Gary Johnson, Libertarian presidential hopeful, on pot, pride and Jon Stewart
Former Governor of New Mexico Gary Johnson, who is now running for president as a Libertarian, stopped in Denver yesterday for Pridefest. He took a break from schmoozing with potential voters to chat with Westword about his campaign, the Libertarian Party, marijuana, gay marriage and his ongoing battle to get the mainstream media attention he needs to actually make some waves in the national race.
Big photos below
Earlier in the year, we talked to Johnson, who was formerly a member of the Republican party, about the Regulate Marijuana Like Alcohol Act and how he thinks Colorado could be a leader in ending pot prohibition. And yesterday afternoon, he stepped out of the hot sun and his Pride booth on 14th Avenue to sit in the shade with Westword and discuss his hopes to poll above 15 percent, which would allow him to participate in the national debates. If he gets that far, he said he is confident he would be able to take votes away from both Romney and Obama -- maybe even enough to win.
Gary Johnson: First of all, there's nothing that I'm saying that's any different. The message is unchanged, and speaking with a broad brush, I think the majority of Americans describe themselves as fiscally responsible and socially accepting, and I'm in that category myself. Well, who represents that? I think Democrats, for the most, represent socially accepting, for the most part -- civil liberties. For the most part, I think Republicans have been about representing fiscal responsibility. I don't think either of them do so well in either category, but that's what a Libertarian is. So as a candidate running for president of the United States, I come at Obama hard from the left. Civil liberties...repeal the Patriot Act. I would've never signed the National Defense Authorization Act. I really believe in marriage equality. I really believe in ending the drug war. I'm the only candidate that doesn't want to bomb Iran. I'm the only candidate that wants to get out of Afghanistan immediately. And then, on the other side, Romney. Look, balance the federal budget and do it now, because if we don't do it, I believe that we're going to find ourselves in a monetary collapse and that's going to be horrible, horrible. Life as we know it is going to cease.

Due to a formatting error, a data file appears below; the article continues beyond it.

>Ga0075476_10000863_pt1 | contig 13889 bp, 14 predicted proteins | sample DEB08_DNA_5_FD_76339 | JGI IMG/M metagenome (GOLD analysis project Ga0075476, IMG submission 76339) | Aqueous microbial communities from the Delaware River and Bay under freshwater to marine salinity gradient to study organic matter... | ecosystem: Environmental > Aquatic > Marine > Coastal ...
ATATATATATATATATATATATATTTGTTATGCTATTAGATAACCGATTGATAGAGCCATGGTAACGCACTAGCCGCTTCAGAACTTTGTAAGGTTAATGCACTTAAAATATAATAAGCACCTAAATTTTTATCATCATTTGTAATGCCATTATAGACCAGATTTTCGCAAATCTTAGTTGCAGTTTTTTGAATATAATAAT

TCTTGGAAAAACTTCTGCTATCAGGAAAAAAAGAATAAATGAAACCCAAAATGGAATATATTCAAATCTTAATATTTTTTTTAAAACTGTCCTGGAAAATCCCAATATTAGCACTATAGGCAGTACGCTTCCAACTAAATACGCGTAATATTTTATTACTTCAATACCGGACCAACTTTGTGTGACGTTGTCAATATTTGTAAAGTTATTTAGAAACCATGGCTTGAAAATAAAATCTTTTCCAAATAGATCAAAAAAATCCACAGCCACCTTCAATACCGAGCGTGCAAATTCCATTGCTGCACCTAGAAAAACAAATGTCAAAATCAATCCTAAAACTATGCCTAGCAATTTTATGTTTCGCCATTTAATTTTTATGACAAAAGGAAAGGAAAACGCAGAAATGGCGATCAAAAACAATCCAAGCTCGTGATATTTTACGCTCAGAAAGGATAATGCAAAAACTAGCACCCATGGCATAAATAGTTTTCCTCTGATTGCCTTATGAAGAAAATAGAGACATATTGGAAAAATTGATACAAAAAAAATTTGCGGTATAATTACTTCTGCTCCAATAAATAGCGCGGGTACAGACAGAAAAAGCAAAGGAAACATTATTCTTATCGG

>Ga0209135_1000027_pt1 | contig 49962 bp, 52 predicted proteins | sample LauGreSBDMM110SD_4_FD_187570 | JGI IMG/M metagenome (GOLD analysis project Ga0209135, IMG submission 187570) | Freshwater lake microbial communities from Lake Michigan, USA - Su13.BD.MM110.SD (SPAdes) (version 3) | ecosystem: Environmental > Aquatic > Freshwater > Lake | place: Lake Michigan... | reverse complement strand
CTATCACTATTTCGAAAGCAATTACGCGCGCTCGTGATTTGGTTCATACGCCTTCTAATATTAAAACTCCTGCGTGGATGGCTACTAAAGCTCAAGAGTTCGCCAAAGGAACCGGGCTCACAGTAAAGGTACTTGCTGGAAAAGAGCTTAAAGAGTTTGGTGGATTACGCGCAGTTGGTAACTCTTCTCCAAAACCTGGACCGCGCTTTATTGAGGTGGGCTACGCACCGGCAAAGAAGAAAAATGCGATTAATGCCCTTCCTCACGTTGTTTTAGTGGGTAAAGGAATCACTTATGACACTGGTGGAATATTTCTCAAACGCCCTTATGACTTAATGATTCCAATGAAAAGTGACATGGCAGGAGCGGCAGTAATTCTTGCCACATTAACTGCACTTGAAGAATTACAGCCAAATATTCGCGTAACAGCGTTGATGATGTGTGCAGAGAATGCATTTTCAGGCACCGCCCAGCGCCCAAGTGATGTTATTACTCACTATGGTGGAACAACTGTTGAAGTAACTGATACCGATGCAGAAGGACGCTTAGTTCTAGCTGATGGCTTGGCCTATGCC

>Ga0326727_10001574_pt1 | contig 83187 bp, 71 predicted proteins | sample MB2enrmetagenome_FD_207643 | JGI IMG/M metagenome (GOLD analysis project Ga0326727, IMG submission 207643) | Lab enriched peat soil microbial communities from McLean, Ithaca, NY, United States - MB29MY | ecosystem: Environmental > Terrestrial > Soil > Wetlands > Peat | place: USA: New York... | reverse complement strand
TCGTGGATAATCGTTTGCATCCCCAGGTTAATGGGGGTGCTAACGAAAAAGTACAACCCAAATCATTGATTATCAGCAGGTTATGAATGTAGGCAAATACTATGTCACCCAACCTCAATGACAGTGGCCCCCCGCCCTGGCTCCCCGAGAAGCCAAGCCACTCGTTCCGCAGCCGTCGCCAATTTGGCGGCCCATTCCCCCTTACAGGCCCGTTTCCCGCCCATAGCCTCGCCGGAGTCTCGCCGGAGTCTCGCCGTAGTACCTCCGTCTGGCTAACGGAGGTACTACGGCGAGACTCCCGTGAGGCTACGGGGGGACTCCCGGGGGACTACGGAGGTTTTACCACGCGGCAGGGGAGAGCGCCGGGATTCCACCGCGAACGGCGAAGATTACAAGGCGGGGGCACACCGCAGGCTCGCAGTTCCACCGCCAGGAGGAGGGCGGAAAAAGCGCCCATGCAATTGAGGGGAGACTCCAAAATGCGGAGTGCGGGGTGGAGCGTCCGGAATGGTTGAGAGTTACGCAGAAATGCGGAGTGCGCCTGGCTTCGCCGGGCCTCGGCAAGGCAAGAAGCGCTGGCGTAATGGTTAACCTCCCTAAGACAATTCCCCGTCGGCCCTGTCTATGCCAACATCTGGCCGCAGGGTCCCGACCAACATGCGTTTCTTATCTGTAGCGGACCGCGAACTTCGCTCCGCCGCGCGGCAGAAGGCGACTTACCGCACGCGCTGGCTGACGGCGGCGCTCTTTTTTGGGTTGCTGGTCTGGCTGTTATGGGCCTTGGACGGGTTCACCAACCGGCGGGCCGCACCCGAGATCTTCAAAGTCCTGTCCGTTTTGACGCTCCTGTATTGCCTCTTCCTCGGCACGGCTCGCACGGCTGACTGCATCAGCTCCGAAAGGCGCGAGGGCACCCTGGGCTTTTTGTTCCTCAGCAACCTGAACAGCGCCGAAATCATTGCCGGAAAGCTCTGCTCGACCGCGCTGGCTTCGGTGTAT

WW: What do you think are some of the most misguided assumptions about what you do and what the Libertarian Party offers?
GJ: Gosh, I just think it's been so undefined. You have a lot more people in this country that describe themselves as Libertarian than vote Libertarian. Libertarian is not a moniker that anybody is shying away from.... "Republicans/Libertarian" -- somebody that has that attached to them, they're not shying away from that. Democrats, it's kind of the same thing.... You can be a Republican and have Libertarian leanings or you can be a Democrat and have Libertarian leanings. How about just being a Libertarian? This is the pitch here. This is terribly refreshing to not have to deal with prejudices that exist on both sides. How would a Libertarian president make a difference? How would you work with Congress as a Libertarian president? Well, imagine a Libertarian president challenging Democrats on civil liberties and imagine a Libertarian president challenging Republicans on, really, do what you say you're gonna do. Spend less money, in the context of saving the country.